We worked at writing the book for the best part of a year, with an intense spell of about 6 months, in which we dug deep into the research and drafted the various chapters … then redrafted them, and redrafted them again.
Although it was a demanding task, it was made easier by the fact that the subject matter is so fascinating.
Was there something you learned during research which surprised you?
Nearly everything surprised me! I was on the team as the one specialised in creative writing and book-making for young readers. Alex, as well as being an ace writer, was the one suggesting the species we should write about, and coming up with most of the information about the animals.
In every chapter, there were facts I didn’t know, statistics which took me by surpriseand species I’d never come across. These included the shocking blue tongued lizard, the goofy eastern long-necked turtle and (my favourite animal in the book) the extraordinary peacock mantis shrimp.
The illustrations are so appealing for many ages and share some of the weird and wonderful features of animals- what did you think when you first saw these?
We knew we had a very talented artist on board, in Sarah Edmonds. But we were still very excited by the life, child-friendly appeal, and beauty she put into her final illustrations.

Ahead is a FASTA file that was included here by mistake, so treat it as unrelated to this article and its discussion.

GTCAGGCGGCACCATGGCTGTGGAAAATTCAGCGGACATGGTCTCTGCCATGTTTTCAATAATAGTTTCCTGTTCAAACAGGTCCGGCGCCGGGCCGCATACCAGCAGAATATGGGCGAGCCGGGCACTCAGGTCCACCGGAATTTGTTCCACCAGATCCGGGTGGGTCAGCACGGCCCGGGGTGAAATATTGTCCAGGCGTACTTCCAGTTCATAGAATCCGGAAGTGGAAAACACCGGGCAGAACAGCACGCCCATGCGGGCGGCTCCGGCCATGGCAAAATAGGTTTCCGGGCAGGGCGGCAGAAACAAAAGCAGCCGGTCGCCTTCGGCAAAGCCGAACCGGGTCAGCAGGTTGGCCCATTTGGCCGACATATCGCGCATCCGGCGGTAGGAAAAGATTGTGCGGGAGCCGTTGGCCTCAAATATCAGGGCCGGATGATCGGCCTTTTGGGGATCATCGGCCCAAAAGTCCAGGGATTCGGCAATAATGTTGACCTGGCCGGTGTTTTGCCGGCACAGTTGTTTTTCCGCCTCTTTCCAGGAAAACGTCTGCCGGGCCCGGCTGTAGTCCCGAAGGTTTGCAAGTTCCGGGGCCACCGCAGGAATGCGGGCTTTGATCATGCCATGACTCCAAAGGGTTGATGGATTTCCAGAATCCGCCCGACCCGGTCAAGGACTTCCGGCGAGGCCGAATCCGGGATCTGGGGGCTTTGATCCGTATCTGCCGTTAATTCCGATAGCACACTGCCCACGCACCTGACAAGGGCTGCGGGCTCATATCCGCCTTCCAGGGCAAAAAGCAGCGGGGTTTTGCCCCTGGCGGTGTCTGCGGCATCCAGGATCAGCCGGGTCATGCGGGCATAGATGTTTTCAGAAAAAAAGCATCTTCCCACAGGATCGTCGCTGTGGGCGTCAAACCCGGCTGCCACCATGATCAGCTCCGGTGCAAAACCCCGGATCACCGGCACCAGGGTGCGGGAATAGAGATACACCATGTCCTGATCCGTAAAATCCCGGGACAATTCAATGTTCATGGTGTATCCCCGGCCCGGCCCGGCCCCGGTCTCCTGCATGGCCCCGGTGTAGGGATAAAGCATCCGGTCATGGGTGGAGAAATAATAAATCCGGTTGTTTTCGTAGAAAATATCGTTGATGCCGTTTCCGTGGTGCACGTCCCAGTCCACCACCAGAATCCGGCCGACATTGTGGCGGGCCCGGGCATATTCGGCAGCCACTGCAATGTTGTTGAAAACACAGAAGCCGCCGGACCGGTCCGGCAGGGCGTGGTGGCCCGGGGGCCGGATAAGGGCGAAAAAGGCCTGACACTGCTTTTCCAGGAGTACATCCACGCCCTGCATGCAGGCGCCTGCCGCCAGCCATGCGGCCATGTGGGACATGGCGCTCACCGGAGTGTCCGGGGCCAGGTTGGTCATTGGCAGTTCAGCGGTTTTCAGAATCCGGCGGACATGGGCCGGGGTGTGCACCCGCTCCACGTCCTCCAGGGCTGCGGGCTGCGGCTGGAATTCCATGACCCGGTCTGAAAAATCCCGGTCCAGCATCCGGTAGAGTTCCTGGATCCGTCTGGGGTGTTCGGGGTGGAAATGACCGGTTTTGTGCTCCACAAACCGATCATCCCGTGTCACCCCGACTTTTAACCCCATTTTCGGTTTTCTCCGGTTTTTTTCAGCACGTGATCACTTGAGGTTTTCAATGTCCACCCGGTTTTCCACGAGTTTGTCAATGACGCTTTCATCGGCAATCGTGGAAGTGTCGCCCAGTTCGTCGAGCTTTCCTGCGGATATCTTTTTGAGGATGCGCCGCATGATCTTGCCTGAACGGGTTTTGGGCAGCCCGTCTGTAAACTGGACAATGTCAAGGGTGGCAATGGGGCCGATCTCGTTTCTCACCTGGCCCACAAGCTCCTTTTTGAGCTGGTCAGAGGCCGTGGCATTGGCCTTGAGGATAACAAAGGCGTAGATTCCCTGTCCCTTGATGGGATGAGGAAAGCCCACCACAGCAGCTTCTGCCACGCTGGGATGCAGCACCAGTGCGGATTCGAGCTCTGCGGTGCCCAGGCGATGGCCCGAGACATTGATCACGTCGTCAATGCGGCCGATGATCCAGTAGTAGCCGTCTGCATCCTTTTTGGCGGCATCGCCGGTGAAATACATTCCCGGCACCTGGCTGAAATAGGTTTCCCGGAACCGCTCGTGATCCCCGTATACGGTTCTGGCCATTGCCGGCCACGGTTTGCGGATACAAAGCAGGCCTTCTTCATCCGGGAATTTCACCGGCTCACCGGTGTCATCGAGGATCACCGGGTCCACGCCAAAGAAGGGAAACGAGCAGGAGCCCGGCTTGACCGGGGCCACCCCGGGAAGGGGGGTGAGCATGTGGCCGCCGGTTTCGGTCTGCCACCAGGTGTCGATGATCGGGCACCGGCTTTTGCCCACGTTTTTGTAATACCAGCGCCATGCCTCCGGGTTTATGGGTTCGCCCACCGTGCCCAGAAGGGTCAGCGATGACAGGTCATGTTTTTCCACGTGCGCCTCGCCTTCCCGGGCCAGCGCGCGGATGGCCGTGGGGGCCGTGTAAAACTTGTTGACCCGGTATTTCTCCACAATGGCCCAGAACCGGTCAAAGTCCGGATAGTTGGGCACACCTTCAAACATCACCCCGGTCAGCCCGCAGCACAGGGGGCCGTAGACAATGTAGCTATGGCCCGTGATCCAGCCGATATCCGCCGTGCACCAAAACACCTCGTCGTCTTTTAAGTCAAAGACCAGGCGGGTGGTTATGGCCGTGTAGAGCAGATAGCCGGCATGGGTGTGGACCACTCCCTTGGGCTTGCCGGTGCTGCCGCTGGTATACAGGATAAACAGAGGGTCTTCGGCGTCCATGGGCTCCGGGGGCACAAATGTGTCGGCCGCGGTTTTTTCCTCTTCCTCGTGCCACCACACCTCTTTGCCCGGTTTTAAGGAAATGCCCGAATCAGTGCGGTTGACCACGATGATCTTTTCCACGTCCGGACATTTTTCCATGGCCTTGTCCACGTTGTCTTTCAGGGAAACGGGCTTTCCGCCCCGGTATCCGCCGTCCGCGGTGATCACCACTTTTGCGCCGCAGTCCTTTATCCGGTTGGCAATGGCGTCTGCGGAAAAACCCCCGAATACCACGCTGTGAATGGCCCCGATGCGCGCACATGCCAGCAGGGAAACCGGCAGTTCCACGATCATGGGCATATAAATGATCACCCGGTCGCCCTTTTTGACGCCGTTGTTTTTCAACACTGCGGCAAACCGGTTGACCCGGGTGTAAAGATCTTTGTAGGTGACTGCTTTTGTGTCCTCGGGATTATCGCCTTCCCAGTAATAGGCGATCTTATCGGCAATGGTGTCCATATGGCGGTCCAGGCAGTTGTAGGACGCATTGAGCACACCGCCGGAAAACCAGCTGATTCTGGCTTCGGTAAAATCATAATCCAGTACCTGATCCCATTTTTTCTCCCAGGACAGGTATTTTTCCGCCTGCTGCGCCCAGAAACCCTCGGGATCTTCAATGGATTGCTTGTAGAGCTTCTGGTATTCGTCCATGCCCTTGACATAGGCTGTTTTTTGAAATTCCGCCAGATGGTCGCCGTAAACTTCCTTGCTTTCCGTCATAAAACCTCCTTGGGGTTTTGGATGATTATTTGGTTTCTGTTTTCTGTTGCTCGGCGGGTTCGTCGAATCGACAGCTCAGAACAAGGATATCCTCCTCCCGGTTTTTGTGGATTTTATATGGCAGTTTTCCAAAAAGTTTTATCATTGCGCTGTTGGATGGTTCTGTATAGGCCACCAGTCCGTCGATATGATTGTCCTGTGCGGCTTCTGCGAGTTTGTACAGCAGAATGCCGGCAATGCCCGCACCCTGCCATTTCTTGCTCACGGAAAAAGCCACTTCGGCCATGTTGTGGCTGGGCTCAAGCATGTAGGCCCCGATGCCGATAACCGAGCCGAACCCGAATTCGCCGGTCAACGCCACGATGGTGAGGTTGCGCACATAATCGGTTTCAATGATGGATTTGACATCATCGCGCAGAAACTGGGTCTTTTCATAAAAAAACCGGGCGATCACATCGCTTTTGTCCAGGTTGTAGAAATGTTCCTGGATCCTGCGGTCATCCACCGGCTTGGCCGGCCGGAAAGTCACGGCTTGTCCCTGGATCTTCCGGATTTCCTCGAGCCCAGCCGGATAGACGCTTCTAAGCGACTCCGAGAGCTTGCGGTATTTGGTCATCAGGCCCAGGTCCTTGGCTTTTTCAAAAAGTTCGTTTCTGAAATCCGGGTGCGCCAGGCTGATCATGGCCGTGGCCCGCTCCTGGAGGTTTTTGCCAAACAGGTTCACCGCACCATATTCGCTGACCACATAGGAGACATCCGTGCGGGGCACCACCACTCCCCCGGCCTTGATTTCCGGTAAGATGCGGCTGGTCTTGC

Doing the artwork for a book like FUNNY BUMS, FREAKY BEAKS and other incredible creature features requires two skills. Firstly, a technical ability to bring to life a range of little-known animals, with scientific accuracy. Secondly, a creativeability to make characterful artwork that children will find engaging. Some illustrators would be good at one of these two things. Sarah Edmonds is great at both.
Were there any animals who didn’t make it into the book?
The natural world is so rich in wonders that for every chapter we quite easily came up with more species than would fit into the space allowed!
It was hard to choose what to leave out. Sometimes we did a good bit of research about a particular species, and even wrote what we wanted to say about it, but then realised it would have to fall by the wayside.
Examples of some of the animals we ended up cutting: a squid in FREAKY BEAKS, a chameleon in EXTRAORDINARY EYES, an ostrich in PERPLEXING NECKS, and a blob fish in ODD NOSES.
Incidentally, we also cut a number of whole chapters that were a part of the original plan. This included WHACKY WINGS and CRAZY CLAWS!
Are you and Alex planning more books together in the future?
It’s been a fruitful partnership and we have a new book coming out on 28th June this year. It’s called WILD SUMMER, and it’s the third book in a series about life in the different seasons. Each of the books (aimed at 5- to 8-year-olds) features an imagined story and an information section.
First of all, we wrote about how plants and animals cope with the cold, in a book called WINTER SLEEP.
Then, last year, we published a book called BUSY SPRING, which explains the big ‘wake-up’ for nature in springtime.
Now WILD SUMMER brings to life the ways nature copes with heat and extremeweather conditions – both of which are typical of summer, and both of which arebecoming more dangerous because of climate change.